Wednesday, 25 April 2018

Staged Chemical Weapons Attack in Syria? Why We Need Critical Thinking


I have 20 years experience teaching critical thinking. Today I teach critical thinking at one of the most prestigious universities in the UK, and the rest of the time I travel, teaching critical thinking to students in poor and rich countries around the world. I do this because I believe understanding how to identify fact from fiction is not just helpful – it is essential.

Most would probably agree that critical thinking (being able to separate facts from fiction and thus make informed decisions) is important, but unfortunately this skill is largely missing in the general public.

In 2014, Cambridge International Examinations research revealed that teachers across the globe believe critical thinking is the skill their students most lack when they begin their post-16 courses at school, and 56% of teachers said students were still unable to think critically when they entered university (source).

A 2011 study by sociologists from the New York University and University of Virginia concluded that 45% of students graduated “without knowing how to sift fact from opinion, make a clear written argument or objectively review conflicting reports of a situation or event” (source).

More recently, a 2017 study by MindEdge, an online learning company founded by Harvard and MIT educators, found 44% of college students could not correctly answer 6 of 9 questions designed to gauge their ability to detect fake news (source), and a report by The Wall Street Journal the same year found large groups of college seniors have “basic or below-basic levels” meaning “they can generally read documents and communicate to readers but can’t make a cohesive argument or interpret evidence” (source).

It is easy to focus on the students here, but if the majority of students are unable to critically think at 16 years of age, and are still unable to critically think when they enter or leave university, it follows that parents, teachers and other adults that they regularly come into contact with are also failing to effectively demonstrate how to do so.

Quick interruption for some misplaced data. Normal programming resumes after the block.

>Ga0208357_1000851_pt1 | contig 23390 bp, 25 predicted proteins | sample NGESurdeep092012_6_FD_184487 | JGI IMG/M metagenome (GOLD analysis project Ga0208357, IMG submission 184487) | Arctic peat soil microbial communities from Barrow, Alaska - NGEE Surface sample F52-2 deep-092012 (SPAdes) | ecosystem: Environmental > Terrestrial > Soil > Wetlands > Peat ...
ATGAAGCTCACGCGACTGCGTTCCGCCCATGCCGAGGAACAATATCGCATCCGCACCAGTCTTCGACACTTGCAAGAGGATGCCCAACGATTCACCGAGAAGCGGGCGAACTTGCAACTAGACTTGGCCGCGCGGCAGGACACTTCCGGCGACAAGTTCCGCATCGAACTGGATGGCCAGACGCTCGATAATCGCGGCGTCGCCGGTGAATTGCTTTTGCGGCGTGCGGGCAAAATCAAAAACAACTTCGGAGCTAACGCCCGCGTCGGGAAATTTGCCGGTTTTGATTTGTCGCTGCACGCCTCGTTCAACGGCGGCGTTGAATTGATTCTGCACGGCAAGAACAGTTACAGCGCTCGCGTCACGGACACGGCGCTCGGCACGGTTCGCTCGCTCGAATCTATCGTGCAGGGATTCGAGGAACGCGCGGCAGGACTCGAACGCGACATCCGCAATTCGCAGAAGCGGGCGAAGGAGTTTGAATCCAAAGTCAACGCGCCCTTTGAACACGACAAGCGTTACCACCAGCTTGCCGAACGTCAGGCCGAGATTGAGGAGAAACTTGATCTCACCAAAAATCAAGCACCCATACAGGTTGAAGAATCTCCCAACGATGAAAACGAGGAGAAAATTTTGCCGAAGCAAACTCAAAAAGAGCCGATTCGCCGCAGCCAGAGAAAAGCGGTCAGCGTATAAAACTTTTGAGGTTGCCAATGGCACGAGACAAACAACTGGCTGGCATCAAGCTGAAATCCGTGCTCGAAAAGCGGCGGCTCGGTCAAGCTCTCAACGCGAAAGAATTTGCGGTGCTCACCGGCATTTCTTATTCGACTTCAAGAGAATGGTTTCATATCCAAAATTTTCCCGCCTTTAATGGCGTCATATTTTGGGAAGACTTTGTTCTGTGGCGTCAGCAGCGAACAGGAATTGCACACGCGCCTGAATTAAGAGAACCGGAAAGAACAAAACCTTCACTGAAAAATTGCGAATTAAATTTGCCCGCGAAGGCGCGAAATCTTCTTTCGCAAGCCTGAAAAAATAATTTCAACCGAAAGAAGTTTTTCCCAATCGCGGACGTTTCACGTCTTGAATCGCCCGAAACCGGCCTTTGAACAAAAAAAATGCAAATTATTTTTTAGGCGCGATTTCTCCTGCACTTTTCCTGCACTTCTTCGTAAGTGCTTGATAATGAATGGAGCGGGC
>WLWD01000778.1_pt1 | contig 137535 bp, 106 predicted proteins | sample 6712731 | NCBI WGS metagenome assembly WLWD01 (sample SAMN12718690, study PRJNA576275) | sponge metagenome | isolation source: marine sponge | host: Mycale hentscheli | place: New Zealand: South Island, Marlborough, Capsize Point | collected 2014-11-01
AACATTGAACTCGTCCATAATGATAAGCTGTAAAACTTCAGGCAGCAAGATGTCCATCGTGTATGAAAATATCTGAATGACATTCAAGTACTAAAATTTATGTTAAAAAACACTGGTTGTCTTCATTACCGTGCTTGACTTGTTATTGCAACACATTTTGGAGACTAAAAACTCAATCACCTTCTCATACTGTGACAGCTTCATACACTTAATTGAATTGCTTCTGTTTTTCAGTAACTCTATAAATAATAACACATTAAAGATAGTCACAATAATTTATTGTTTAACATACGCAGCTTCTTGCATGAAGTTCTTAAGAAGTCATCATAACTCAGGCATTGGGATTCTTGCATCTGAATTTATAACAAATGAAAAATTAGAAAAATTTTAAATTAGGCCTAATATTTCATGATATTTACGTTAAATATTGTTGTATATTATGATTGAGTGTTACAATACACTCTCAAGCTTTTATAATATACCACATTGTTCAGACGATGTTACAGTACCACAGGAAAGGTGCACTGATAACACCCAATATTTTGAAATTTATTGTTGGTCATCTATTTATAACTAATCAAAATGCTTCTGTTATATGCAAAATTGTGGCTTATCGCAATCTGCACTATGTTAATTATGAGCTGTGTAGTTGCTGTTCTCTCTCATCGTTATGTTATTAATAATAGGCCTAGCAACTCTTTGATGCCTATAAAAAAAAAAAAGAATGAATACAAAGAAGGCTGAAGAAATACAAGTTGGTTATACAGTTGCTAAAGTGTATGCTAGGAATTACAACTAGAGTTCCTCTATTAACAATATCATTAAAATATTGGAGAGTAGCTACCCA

That is not all. A report by the Foundation for Young Australians in 2015 found the demand for critical thinking skills in new graduates has risen 158% in 3 years (source) while a 2016 Stanford University report found college students actually performed worse than high school students at distinguishing “between a news story, an ad, and an opinion piece” (source).

This is extremely worrying when we consider that the growing nuclear threat and a lack of trust in political institutions are two main reasons scientists have set the doomsday clock at 2 minutes to midnight for 2018 (source).

The need for students and non-students to understand global events is indeed increasing, while the ability for the general public to act on truth, it seems, is actually declining.

Let us take one of the most important events unfolding in the world right now as an example – missile strikes against the Syrian government.

France (source), the UK (source) and the USA (source) claimed they had evidence that a chemical attack did take place on April 7th in Douma and that it was carried out by Bashar al-Assad’s regime. Meanwhile, Russia said this evidence comes only from media reports (source), and presented testimony from two medics who said the video broadcast of survivors being treated for chemical exposure had been faked by intelligence services, with Britain directly involved (source).

Is it possible that media outlets reported on a fake video about a chemical weapons attack that did not even take place so that the US-led coalition could justify attacking the Syrian government?

Critical thinking is the “The objective analysis and evaluation of an issue in order to form a judgement” (source). It is therefore first important to acknowledge any assumptions or conclusions we may already have based on prior conditioning (not facts). For example, a preconceived idea that our governments and media are the good guys and would not lie.
http://www.collective-evolution.com/2018/04/23/staged-chemical-weapons-attack-in-syria-why-we-need-critical-thinking/

[Posted at the SpookyWeather blog, April 25th, 2018.]

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